Former Obleserlab PhD student Leo Waschke is now out in eLife with an ingenious demonstration how both endogenous and exogenously-driven changes in the steepness of the brain-electric 1/f power spectrum (in part linked directly to local excitation:inhibiton, E:I, ratio) in neural populations can affect behaviour in complex, multi-sensory environments: “Modality-specific tracking of attention and sensory statistics in the human electrophysiological spectral exponent”.
The results draw heavily on the recent spectral-slope exponent work by our collaborators at University of California San Diego in the lab of Bradley Voytek, and have come together in a three-lab collabo of Lübeck, San Diego, and Leo’s current scientific home, the Douglas Garrett lab at the MPIB.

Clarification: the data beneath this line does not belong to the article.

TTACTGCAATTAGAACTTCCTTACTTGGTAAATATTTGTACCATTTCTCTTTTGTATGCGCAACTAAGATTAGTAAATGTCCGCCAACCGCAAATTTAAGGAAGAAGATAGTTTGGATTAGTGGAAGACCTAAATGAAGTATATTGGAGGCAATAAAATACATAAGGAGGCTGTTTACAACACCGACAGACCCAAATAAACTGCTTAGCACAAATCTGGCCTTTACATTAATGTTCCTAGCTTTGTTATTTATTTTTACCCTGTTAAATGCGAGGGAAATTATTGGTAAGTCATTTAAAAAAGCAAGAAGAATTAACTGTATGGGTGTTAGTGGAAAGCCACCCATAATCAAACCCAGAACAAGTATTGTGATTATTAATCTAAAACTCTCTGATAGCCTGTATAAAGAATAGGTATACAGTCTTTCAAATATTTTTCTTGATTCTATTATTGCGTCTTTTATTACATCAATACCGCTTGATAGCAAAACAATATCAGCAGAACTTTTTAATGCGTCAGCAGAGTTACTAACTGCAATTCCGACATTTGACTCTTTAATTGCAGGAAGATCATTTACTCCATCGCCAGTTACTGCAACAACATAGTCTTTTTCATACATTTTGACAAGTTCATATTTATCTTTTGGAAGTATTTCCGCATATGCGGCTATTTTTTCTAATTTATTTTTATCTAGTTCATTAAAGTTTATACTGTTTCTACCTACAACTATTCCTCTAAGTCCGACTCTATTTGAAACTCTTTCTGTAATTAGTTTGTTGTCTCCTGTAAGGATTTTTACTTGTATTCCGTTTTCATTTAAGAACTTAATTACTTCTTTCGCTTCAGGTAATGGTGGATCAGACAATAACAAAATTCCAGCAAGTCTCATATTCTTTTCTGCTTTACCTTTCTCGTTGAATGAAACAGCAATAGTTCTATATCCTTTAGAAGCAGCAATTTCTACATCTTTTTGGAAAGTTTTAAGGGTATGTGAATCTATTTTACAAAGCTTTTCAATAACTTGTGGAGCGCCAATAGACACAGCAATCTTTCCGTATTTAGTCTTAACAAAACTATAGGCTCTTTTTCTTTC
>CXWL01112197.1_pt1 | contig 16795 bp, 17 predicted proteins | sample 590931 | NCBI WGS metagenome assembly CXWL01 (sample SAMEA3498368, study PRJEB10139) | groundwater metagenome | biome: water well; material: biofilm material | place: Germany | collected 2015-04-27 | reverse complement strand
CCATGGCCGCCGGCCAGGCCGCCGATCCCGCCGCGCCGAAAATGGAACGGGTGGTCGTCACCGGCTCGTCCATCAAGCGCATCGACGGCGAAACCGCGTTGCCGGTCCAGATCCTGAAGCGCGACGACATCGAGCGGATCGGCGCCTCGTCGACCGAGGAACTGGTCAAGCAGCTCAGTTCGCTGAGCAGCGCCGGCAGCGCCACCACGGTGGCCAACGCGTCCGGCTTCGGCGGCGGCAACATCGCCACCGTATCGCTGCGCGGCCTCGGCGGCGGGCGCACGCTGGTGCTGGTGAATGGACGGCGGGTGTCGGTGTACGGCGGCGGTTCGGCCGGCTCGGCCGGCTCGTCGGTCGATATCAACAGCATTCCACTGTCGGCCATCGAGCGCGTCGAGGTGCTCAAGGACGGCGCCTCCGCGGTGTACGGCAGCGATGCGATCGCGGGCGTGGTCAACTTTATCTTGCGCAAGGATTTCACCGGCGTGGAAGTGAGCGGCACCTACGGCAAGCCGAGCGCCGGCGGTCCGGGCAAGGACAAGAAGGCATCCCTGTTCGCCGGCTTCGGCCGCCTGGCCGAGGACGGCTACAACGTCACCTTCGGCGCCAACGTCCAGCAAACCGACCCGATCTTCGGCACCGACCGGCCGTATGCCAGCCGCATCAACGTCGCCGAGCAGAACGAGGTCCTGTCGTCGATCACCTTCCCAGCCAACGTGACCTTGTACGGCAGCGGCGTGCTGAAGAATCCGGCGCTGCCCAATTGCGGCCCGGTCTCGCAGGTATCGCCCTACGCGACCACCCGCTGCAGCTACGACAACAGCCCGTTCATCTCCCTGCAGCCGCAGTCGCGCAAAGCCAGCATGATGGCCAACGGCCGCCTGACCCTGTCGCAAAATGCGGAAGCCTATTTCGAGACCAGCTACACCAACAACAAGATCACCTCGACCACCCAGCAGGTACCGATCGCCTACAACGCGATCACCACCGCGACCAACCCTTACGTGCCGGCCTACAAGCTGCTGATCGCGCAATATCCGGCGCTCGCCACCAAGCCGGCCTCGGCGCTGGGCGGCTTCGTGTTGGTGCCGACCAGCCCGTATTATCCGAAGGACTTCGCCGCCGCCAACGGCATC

1/ Our preprint is published in @eLife! I think we kind of bury the lede here (relevant to the “activity silent” neural activity conversation especially) in that we see clear and strong spectral exponent effects for tracking stimulus statistics that are *invisible* in ERPs. https://t.co/G5KddvDZrW pic.twitter.com/YKZjLD9M3c— Brad Voytek (@bradleyvoytek) October 22, 2021